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This Grid-Scale Battery Is Based on Train Cars and Good Old Gravity

ARES wins approval for a rail-based power storage facility in Nevada.
April 30, 2016, 4:00pm
Image: ARES

A California start-up named Advanced Rail Energy Storage (ARES) has a clever idea for storing electrical power at the most extreme scales, e.g. those of the power grid itself. It's a battery of sorts, but a battery that doesn't resemble anything we'd normally associate with the term. Rather than chemicals, ARES stores power as gravity.

The key components of ARES storage scheme include a really big hill and a few railroad cars. Energy to be stored in the system is first used to pull the rail cars via electric locomotives to the top of the hill, where it persists as potential energy. So long as the cars are at the top of the hill, the initial energy expended to get them up there remains trapped within the system. To recover that energy, the cars are simply lowered down the hill, turning built-in motor-generators in the process. This power is collected and then returned to the grid.


So, energy goes in and then it comes back out. Up and down. Earlier this month, ARES won approval from the Bureau of Land Management for a lease in southern Nevada featuring some train tracks on a hill and connectivity to the local power provider, which in turn will provide ARES with a means to connect to the greater western US power grid.

A fair question to ask is what's the point? We're not actually generating any power here and are most likely losing it, at least to some extent. But generation isn't the goal. What ARES is after is grid stabilization at very large scales (up to 50 megawatts with the Nevada project)—as the grid becomes more diversified, smoothing its peaks and valleys becomes a more and more vital task. Sometimes it's cloudy, and sometimes the wind doesn't blow.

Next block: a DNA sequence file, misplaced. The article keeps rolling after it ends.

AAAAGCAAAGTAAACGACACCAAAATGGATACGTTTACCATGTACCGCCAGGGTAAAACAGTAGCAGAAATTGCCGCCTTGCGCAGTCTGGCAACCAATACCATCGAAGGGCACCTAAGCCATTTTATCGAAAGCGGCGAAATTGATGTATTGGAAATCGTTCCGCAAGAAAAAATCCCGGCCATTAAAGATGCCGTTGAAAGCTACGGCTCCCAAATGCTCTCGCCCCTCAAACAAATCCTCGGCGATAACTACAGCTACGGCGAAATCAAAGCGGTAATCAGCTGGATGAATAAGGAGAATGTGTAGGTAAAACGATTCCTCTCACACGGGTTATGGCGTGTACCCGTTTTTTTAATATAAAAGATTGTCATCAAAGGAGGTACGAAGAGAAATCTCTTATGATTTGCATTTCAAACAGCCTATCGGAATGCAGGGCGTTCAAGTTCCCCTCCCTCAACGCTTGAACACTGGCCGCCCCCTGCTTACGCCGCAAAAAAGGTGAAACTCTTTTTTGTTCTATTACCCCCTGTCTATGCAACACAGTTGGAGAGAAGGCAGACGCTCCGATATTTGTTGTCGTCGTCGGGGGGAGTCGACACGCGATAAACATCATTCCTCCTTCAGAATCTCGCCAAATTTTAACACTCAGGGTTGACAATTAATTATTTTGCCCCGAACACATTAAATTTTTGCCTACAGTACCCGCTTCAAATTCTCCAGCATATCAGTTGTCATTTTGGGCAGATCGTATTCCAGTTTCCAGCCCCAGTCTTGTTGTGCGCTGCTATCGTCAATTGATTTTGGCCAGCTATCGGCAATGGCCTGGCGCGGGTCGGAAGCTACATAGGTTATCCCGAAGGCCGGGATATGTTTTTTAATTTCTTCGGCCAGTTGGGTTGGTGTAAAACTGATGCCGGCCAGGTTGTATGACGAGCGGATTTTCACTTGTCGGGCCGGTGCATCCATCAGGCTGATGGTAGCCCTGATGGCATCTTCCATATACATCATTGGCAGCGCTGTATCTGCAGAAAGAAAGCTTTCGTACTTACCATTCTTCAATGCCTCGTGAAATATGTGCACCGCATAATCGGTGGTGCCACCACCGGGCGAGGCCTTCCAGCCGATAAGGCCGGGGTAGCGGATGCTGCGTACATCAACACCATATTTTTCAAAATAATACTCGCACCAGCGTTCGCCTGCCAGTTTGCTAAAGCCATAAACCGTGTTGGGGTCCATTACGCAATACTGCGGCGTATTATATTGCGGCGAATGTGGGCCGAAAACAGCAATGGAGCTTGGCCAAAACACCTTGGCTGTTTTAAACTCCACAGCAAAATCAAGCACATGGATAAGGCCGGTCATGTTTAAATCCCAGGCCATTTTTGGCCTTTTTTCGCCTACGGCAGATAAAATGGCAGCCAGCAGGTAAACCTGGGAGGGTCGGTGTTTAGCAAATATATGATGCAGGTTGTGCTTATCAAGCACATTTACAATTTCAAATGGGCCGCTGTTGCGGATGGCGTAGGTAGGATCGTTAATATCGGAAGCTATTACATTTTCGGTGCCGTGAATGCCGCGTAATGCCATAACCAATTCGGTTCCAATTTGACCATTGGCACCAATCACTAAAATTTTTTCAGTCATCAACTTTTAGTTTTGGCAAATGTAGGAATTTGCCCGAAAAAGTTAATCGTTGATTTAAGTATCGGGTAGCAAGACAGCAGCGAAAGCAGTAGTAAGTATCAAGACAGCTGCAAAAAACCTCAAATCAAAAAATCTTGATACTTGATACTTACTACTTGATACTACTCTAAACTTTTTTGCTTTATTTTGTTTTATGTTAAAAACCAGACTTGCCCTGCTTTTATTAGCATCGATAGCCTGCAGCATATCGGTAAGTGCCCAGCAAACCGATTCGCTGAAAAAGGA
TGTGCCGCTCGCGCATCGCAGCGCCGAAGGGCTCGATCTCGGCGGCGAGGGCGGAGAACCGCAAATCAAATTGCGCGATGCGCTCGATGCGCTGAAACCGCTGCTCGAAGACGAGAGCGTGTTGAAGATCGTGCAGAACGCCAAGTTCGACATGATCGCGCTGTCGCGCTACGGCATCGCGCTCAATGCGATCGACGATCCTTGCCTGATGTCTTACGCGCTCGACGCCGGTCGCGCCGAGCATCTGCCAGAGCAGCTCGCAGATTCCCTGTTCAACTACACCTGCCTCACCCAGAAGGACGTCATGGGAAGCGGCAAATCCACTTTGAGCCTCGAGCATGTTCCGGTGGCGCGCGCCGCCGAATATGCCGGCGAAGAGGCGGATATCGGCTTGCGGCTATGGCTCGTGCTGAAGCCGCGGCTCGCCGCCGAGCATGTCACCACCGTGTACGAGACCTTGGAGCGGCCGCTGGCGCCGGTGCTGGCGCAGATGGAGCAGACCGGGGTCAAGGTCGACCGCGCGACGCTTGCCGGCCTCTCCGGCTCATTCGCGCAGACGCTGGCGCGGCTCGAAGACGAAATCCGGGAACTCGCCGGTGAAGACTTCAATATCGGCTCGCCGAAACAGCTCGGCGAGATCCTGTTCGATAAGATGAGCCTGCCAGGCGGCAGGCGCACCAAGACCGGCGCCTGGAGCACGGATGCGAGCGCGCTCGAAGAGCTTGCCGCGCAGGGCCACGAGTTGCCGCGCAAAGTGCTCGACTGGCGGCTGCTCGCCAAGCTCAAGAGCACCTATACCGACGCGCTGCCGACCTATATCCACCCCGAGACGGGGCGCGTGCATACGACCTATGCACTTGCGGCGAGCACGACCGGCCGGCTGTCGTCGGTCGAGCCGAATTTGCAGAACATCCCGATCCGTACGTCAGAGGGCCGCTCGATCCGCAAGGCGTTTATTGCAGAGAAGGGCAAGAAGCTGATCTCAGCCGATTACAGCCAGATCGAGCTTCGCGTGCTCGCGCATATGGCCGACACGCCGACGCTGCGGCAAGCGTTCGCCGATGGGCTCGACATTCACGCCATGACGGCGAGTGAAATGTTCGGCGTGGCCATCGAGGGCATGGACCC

So, if on some day the wind was really blowing and wind farms were really kicking the power out, ARES locomotives would automatically kick in, pulling several rail cars to the top of the hill. Should the grid dip, the cars would then be lowered back down the hill, returning about as much power to the grid as they removed.

The 50 megawatts of the Nevada facility is not huge—enough to power 15,000 or so homes for an hour—but ARES imagines large regional facilities capable of storing 2 to 3 gigawatts. The scalability of a such a system seems intuitive enough: more tracks, more cars, more grid.

Of course, one might wonder what advantage there is to doing this with train cars vs. literally any other thing that can be raised or powered, such as water (as in pumped-storage hydropower). ARES answer is efficiency: the system is able to recover 80 percent of the power that it takes in. That might not seem too impressive, but it's better than most car batteries, at least. And then part of the answer is the aforementioned scalability. This is a limiting factor in water-based storage schemes in that it's challenging to find workable sites and water supplies.

Once ARES' final environmental compliance reports are in, construction of the Nevada facility should take about eight months.